BATON ROUGE, LA – Today, Louisiana Governor John Bel Edwards signed House Bill 746 into law as Act 496, eliminating the use of youth solitary confinement beyond a 24-hour period. This monumental legislation follows an investigation into state juvenile facilities that revealed routine and often illegal use of solitary confinement by corrections staff to manage normal behavioral issues, drug abuse, and mental health disorders. Act 496, which passed through the state legislature with overwhelming support, offers a rebuke to these practices as inhumane and intolerable.
Louisiana incarcerates 350 children annually, more than 80 percent of whom are Black. Between 2019 and 2020, solitary confinement was used some 751 times in state facilities to discipline and punish incarcerated youth. Advocates and health professionals have long implored the state to end the use of solitary confinement among children as it has shown to lead to increased depression, anxiety, psychosis, and even suicide – sometimes occuring years after a child is released.
The law will not only limit the period for which a child can be held in solitary confinement to 24 hours, it also mandates that solitary only be used in cases where there is an extreme threat to life, not including suicide. Additionally, it implements de-escalation policies and mental health evaluations during the solitary period. Specifically, it orders staff to engage in de-escalation with the child every ten minutes and provide a mental health evaluation after 8 and 16 hours, respectively, to ensure the child is released as soon as possible. It also requires the facility to alert the parents and the child’s attorney within two hours of confinement.
Advocates applaud the work done in the state legislature to ensure the bill was enacted. In celebrating the Governor’s signature of Act 496/HB746, Rachel Gassert, the Policy Director at the Louisiana Center for Children’s Rights said, “Solitary confinement doesn’t improve safety in juvenile prisons, and it is deeply traumatizing to the children who experience it. Now, with the passage of HB 746, it must only be used as truly a last resort. This is a victory for the children who have suffered the horrors of being confined in a dark, squalid room the size of a parking space for days, weeks, or months on end, and their families who could not speak to them and didn’t know if they were mentally or physically safe.”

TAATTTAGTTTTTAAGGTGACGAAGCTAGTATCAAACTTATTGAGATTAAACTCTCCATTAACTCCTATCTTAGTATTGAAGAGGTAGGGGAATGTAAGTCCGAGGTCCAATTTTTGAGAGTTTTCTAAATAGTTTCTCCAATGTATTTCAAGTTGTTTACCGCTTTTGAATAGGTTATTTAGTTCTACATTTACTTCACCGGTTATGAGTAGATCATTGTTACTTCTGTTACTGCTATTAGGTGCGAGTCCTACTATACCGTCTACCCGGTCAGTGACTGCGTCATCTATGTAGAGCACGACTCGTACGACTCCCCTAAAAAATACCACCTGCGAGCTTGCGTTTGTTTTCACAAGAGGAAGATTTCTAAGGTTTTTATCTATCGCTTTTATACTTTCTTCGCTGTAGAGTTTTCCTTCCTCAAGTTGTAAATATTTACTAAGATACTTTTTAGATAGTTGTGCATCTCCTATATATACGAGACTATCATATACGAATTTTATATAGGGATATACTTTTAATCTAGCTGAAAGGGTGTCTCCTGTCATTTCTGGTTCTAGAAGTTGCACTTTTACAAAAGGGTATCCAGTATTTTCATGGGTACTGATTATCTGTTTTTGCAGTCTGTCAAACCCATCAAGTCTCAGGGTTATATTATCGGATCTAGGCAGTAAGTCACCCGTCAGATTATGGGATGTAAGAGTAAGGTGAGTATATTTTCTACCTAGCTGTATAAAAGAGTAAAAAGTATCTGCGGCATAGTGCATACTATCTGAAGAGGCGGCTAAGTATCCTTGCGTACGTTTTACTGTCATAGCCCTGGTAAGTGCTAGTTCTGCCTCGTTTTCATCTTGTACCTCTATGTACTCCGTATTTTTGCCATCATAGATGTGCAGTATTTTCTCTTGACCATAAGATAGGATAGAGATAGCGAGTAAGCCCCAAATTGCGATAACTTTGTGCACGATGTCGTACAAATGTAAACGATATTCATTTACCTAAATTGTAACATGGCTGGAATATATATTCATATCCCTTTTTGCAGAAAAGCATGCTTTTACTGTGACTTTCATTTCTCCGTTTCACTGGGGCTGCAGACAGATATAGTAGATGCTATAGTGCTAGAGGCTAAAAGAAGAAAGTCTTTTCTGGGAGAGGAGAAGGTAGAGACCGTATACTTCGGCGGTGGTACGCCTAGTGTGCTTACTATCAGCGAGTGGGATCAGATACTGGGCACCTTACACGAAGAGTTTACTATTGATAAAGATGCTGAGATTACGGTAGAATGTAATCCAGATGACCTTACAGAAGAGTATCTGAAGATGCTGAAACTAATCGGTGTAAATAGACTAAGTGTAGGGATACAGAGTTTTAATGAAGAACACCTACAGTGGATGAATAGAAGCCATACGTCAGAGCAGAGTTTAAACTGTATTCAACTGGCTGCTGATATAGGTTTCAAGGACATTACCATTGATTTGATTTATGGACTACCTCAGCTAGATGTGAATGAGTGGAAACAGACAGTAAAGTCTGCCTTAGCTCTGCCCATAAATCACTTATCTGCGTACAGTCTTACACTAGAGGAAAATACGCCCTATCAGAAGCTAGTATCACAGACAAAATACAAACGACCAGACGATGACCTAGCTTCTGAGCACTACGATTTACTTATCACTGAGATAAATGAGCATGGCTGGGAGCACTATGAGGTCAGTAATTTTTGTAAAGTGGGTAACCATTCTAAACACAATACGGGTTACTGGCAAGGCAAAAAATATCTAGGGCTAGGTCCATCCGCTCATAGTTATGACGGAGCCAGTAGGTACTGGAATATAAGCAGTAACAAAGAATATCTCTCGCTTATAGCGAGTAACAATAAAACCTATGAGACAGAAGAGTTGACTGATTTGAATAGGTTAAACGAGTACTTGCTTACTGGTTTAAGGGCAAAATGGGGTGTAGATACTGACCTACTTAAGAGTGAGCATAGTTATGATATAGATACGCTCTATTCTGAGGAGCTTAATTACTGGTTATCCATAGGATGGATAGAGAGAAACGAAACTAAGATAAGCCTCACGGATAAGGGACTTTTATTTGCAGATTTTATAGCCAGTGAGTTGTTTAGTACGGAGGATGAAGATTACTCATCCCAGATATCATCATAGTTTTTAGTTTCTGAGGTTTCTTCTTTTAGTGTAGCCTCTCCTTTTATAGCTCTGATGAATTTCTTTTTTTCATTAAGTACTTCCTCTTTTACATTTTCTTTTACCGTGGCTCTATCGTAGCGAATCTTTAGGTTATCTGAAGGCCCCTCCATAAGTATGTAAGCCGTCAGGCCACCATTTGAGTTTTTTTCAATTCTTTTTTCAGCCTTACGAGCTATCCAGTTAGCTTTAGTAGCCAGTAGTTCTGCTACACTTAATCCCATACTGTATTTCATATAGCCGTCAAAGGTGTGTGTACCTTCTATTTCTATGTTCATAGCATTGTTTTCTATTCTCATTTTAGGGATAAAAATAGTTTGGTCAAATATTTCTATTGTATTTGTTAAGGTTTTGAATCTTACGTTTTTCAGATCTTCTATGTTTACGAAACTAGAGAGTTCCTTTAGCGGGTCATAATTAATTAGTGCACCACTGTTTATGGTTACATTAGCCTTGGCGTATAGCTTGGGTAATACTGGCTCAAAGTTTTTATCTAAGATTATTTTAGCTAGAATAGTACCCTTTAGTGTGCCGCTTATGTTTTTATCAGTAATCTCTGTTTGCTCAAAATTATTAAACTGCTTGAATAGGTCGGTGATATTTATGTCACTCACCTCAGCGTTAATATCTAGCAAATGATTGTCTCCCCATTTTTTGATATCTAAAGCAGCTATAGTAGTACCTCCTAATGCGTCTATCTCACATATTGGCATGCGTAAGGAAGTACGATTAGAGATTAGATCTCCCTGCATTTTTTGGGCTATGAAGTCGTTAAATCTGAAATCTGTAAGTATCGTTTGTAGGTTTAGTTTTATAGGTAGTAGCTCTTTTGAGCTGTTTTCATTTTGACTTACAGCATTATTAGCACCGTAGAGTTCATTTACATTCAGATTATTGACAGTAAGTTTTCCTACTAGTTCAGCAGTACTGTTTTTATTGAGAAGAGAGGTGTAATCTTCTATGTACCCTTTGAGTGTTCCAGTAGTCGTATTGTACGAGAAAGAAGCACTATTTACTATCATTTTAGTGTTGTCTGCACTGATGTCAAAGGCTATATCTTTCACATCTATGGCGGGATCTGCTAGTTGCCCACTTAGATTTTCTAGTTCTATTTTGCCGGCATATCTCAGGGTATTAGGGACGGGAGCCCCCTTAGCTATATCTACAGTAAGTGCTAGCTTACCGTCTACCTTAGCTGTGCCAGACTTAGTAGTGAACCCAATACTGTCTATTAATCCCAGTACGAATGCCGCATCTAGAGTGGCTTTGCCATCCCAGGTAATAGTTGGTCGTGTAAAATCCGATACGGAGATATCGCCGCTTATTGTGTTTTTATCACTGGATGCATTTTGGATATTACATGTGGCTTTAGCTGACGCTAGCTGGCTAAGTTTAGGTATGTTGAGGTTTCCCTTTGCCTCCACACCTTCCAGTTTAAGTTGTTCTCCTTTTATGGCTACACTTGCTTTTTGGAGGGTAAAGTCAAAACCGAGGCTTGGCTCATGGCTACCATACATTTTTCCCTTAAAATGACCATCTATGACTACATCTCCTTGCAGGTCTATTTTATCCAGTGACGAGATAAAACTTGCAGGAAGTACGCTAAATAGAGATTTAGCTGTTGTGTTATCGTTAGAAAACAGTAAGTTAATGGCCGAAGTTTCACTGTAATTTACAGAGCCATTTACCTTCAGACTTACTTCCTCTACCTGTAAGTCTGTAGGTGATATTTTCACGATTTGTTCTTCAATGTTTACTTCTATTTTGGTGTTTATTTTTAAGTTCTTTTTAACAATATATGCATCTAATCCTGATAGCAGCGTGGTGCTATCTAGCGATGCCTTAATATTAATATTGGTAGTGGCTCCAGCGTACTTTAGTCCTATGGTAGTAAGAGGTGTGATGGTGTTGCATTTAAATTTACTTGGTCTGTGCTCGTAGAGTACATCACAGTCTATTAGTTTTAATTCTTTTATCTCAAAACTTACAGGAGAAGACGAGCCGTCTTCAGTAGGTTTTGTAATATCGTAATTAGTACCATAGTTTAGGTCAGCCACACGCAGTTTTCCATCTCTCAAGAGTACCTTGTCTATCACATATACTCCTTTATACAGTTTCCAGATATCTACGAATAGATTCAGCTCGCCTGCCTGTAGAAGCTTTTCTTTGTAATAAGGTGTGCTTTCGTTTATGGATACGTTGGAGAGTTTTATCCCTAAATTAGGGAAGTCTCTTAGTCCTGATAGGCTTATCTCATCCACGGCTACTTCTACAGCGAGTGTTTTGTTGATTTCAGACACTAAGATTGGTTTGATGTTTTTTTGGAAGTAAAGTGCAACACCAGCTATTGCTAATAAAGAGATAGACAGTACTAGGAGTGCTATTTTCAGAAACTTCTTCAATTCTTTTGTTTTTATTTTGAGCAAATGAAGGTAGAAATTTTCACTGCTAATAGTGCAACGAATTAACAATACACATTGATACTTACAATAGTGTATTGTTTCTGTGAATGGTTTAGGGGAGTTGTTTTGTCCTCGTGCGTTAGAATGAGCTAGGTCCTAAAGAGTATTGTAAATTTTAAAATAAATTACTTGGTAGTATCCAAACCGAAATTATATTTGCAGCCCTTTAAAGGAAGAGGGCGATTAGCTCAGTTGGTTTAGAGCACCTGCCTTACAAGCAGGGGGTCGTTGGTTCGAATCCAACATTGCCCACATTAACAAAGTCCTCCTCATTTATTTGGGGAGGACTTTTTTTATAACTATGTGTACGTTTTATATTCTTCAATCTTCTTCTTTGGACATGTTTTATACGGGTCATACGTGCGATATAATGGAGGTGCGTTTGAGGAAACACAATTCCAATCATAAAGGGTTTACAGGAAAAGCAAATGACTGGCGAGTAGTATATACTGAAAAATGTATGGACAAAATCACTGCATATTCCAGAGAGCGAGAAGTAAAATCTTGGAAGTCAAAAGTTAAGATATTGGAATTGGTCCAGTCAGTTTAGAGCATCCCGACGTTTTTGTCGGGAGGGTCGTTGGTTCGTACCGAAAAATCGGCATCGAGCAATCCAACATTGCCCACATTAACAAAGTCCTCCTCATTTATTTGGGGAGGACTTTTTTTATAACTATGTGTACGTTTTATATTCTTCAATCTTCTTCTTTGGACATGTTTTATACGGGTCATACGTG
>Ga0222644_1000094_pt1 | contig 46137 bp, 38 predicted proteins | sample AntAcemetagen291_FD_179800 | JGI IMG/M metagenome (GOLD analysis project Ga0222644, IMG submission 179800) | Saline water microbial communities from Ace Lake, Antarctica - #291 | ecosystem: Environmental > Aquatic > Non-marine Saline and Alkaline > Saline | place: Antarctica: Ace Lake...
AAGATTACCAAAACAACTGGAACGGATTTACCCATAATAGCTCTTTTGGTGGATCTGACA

Other watershed provisions include that youth placed in solitary confinement must have access to sunlight, sanitary conditions, educational materials, and legal aid. Finally, the law requires detailed data collection on the use of youth solitary, including but not limited to information on demographics, rationale for use, and length of stay. All data must be available for public records requests thus providing much needed access for watchdog advocacy organizations.
The bill was sponsored by Representative Royce Duplessis (D-New Orleans) and supported by activists working in conjunction with youth survivors of solitary. Vanessa Spinazola, Executive Director of Justice and Accountability Center of Louisiana stated, “There are alternatives to the outdated practice of extended isolation that still keeps carceral facilities safe for everyone that lives and works there, without causing lasting harm to people and their families. The Louisiana Stop Solitary Coalition congratulates members of the Louisiana Center for Children’s Rights and Roots of Renewal in their hard-won advocacy to end long-term isolation for kids, and will continue our work to ensure no human being in Louisiana is subjected to this unnecessary form of suffering.”
A ceremonial signing has been scheduled with advocates for June 30th.
Contact: Jessica Sandoval • Unlock the Box Campaign • email@example.com